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New Arts Center For Boca Raton Here Is The Plan
Art is a draw.
Residents and businesses in West Palm Beach know this from the success of the Kravis Center and the $100 million expansion of the Norton Museum of Art. Both cultural venues are cited as factors for the city’s population growth and corporate expansion.
Now Boca Raton could join the arts spotlight as two groups vie to build a multi-theater performing arts complex in the city.
One group, led by Boca Ballet Theatre’s Dan Guin, wants to build a campus of arts venues on 19 acres of city-owned land, east of the Boca Raton Library on Spanish River Boulevard.
Informally dubbed the Performing Arts District, or PAD, the complex would feature up to four theaters, ranging in size from a venue for live theater and ballet of 1,000 seats, to a black-box venue of 150-200 seats for boutique shows or children’s theater. Another theater with 450 seats, plus a small chamber music recital hall, also are envisioned for the PAD.
Boca Raton resident and financier Emil Bernard is leading another plan. Bernard wants to build an enclosed performing arts center on the open-air amphitheater at Mizner Park. Bernard once made pitches to buy TWA Airlines and U.S. Airways through a shell company called Global Airlines.
Guin’s plan is further along. His group has hired attorney Michael Marshalland will make a presentation before an Oct. 9 city council workshop.
Guin said Boca Raton is ripe for its own cultural complex. While it does not have to be as large as the Kravis, there’s plenty of demand in the community for a dedicated center, he said.
The growth of the city’s arts groups, reflected in the Boca Raton Cultural Consortium at artsinboca.org, reflects the variety of arts massing in the city, from Boca Ballet to the Harid Conservatory to the Symphonia Orchestra, Guin said.
“We’ve got 12 groups that are in support and want to use the space, and four or five groups that will be major tenants,” Guin said.
Both proposals will be pricey, $75 million or more to build. Guin would also like to establish a separate foundation to ensure the PAD has financial support into the future.
He’s hoping Boca Raton’s generous philanthropy community will step up and donate money. “It’s going to be a heavy lift,” he acknowledged. “We would hope to have civic help from the city, the county and from the community.”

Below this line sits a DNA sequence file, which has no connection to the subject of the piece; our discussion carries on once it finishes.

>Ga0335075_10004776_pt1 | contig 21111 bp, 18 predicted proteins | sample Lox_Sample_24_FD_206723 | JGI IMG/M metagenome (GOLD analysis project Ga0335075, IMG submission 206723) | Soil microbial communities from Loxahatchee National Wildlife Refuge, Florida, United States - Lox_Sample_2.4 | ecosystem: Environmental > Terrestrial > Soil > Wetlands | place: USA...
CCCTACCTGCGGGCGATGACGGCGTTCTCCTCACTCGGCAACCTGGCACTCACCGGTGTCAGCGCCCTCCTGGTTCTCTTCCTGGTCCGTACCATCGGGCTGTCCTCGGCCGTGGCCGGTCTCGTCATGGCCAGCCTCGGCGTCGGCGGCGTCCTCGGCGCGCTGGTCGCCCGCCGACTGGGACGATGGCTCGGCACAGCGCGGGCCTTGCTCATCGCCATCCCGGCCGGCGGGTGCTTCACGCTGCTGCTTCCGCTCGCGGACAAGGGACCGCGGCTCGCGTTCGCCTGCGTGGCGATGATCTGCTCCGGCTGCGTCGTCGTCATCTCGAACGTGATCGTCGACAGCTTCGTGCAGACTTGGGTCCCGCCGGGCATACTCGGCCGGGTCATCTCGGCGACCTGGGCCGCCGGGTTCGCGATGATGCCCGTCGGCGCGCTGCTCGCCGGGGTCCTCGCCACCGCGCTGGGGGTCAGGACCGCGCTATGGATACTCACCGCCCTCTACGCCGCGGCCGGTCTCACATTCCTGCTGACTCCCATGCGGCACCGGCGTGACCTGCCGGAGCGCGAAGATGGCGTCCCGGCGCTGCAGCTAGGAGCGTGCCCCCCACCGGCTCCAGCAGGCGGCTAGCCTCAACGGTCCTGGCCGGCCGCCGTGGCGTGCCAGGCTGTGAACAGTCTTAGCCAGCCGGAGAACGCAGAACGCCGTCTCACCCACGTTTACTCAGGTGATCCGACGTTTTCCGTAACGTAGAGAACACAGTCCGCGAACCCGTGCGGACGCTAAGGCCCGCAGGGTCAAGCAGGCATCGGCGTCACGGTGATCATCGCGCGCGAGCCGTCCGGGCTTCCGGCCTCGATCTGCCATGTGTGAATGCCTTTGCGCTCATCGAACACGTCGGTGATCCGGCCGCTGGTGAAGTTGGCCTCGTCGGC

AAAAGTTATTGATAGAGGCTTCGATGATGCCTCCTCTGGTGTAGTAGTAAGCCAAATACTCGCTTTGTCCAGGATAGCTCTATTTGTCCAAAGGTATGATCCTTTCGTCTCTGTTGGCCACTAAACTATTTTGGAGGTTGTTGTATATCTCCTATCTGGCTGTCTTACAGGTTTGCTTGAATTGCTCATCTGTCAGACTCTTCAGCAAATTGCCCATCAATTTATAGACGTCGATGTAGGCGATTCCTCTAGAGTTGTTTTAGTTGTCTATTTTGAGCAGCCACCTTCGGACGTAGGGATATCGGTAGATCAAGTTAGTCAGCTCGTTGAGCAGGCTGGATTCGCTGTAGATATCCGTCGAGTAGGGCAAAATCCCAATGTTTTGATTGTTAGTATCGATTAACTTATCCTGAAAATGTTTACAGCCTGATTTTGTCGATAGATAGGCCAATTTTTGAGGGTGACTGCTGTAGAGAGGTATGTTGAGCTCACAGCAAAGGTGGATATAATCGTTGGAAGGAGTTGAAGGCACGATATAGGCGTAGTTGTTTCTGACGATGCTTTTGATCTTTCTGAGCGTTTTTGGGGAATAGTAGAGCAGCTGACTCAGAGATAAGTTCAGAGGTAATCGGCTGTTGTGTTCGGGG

Bernard’s plan, which he said is a “smaller version of the Kravis,” would feature a stage that could hold up to 1,500 seats. In addition, he would create a separate 250-seat venue for a comedy club or cabaret and piano bar, plus a black box theater with 150 to 200 seats.
Bernard said the enclosed performing arts complex would revitalize Mizner Park, a mixed-use center along Federal Highway downtown that has seen a number of restaurants and stores close.
Bernard also wants to build towers on either side of the performing arts complex. One tower would be a hotel with a rooftop restaurant, and the other would be a condominium. The towers would create revenue to pay off the construction loan and provide capital to operate the theaters, he said. He’d also build at least three levels of parking.
Bernard has teamed with two theater pros, Barry Zieger and James Skiba.
Zieger a longtime actor, director and producer, has performed on and off Broadway and in major national tours. Locally, Zieger has produced and directed performances such as Man of LaMancha and Roar of the Greasepaint.
Skiba, who is an actor, director, set and lighting designer, as well as an architect, is designing the theater complex. Both Zieger and Skiba would be the artistic directors of the complex, Zieger said.
Bernard hopes to interest both the city and the Community Redevelopment Agency in granting him use of the amphitheater land. He said he’s already in touch with major banks willing to lend money to build the complex. And to retain the amphitheater feel in the city, he suggests building one in front ofFlorida Atlantic University on Glades Road, on land owned by the Lake Worth Drainage District.
City Councilwoman Andrea O’Rourke, who also serves as chairwoman of the CRA, said doing away with the amphitheater and the downtown open green space is a tough move, especially after a proposal last year to build apartments on the site generated strong resident opposition.
“It’s a beloved, iconic space,” O’Rourke said of the amphitheater. “I don’t think it behooves us to put a major development on that property.”
O’Rourke is more enthusiastic about the PAD. Rather than crowd downtown with more towers, she’s intrigued by the idea of creating a campus of buildings with lake views and an artsy vibe set among nature.
Boca Raton Mayor Scott Singer said he couldn’t comment because he’s not yet familiar with the proposals.